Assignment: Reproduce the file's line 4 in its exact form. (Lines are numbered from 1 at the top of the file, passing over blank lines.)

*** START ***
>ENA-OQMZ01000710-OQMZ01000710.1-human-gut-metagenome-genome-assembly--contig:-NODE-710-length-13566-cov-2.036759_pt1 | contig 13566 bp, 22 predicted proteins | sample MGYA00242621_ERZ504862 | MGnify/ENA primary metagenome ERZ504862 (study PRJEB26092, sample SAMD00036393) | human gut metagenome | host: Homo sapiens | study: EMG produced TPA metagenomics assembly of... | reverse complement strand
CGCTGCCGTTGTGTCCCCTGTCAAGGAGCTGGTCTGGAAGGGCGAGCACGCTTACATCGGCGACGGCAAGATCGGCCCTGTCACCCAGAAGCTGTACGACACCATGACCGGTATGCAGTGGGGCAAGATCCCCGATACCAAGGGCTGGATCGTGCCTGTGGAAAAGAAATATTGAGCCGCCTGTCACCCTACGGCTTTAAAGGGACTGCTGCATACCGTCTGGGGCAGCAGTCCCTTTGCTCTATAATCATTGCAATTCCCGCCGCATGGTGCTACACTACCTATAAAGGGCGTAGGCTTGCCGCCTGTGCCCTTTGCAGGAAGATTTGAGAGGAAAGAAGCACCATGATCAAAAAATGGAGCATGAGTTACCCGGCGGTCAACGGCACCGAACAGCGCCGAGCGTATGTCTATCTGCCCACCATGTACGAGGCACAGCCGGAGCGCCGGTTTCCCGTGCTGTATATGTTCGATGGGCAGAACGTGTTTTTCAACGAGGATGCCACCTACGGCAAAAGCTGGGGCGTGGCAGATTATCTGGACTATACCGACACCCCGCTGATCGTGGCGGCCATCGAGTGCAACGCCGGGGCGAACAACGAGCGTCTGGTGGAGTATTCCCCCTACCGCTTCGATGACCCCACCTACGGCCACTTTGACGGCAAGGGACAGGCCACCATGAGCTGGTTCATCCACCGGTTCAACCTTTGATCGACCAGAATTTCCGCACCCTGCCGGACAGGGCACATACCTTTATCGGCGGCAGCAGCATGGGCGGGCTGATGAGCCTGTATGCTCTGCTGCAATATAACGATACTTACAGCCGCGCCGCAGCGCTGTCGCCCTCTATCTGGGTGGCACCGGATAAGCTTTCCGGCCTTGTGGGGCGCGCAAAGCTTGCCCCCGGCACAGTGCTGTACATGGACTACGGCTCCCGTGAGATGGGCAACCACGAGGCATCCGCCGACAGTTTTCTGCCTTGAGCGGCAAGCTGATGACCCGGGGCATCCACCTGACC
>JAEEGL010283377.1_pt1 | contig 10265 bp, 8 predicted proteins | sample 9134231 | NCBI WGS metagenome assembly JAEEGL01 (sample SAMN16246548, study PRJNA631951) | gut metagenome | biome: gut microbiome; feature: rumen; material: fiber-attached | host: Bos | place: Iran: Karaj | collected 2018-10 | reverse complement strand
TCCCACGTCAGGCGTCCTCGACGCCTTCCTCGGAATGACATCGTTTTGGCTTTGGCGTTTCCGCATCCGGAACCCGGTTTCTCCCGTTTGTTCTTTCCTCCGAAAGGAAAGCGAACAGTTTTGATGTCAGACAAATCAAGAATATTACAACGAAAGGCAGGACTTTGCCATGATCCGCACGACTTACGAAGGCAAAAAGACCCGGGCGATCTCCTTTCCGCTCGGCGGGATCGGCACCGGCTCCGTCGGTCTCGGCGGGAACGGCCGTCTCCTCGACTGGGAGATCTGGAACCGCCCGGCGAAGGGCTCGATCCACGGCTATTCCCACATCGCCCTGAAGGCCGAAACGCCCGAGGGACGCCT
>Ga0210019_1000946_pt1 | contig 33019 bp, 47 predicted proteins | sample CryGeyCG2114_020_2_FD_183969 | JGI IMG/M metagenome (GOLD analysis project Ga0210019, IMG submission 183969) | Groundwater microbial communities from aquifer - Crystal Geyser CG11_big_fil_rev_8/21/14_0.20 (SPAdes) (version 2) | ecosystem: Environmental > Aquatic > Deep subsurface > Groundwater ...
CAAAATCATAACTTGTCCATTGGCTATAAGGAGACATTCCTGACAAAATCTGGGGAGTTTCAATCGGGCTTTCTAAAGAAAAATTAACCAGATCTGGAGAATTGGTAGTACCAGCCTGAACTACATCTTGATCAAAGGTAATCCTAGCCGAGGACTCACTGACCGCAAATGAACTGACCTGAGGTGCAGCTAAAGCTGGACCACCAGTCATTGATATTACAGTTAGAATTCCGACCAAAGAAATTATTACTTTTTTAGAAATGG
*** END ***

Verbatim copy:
TCCCACGTCAGGCGTCCTCGACGCCTTCCTCGGAATGACATCGTTTTGGCTTTGGCGTTTCCGCATCCGGAACCCGGTTTCTCCCGTTTGTTCTTTCCTCCGAAAGGAAAGCGAACAGTTTTGATGTCAGACAAATCAAGAATATTACAACGAAAGGCAGGACTTTGCCATGATCCGCACGACTTACGAAGGCAAAAAGACCCGGGCGATCTCCTTTCCGCTCGGCGGGATCGGCACCGGCTCCGTCGGTCTCGGCGGGAACGGCCGTCTCCTCGACTGGGAGATCTGGAACCGCCCGGCGAAGGGCTCGATCCACGGCTATTCCCACATCGCCCTGAAGGCCGAAACGCCCGAGGGACGCCT